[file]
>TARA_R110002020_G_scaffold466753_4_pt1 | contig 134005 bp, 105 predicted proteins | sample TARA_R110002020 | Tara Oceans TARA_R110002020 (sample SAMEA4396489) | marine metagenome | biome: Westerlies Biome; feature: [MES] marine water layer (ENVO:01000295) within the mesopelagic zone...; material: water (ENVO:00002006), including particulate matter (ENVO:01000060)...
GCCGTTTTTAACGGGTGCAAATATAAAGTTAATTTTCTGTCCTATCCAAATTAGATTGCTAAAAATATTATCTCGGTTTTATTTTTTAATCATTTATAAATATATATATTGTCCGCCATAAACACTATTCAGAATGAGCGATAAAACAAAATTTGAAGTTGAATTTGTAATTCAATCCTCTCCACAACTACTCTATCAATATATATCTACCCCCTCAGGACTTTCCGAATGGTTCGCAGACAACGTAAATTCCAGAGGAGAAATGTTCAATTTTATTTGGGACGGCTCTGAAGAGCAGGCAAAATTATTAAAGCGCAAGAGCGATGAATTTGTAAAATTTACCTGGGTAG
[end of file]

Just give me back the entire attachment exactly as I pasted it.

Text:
>TARA_R110002020_G_scaffold466753_4_pt1 | contig 134005 bp, 105 predicted proteins | sample TARA_R110002020 | Tara Oceans TARA_R110002020 (sample SAMEA4396489) | marine metagenome | biome: Westerlies Biome; feature: [MES] marine water layer (ENVO:01000295) within the mesopelagic zone...; material: water (ENVO:00002006), including particulate matter (ENVO:01000060)...
GCCGTTTTTAACGGGTGCAAATATAAAGTTAATTTTCTGTCCTATCCAAATTAGATTGCTAAAAATATTATCTCGGTTTTATTTTTTAATCATTTATAAATATATATATTGTCCGCCATAAACACTATTCAGAATGAGCGATAAAACAAAATTTGAAGTTGAATTTGTAATTCAATCCTCTCCACAACTACTCTATCAATATATATCTACCCCCTCAGGACTTTCCGAATGGTTCGCAGACAACGTAAATTCCAGAGGAGAAATGTTCAATTTTATTTGGGACGGCTCTGAAGAGCAGGCAAAATTATTAAAGCGCAAGAGCGATGAATTTGTAAAATTTACCTGGGTAG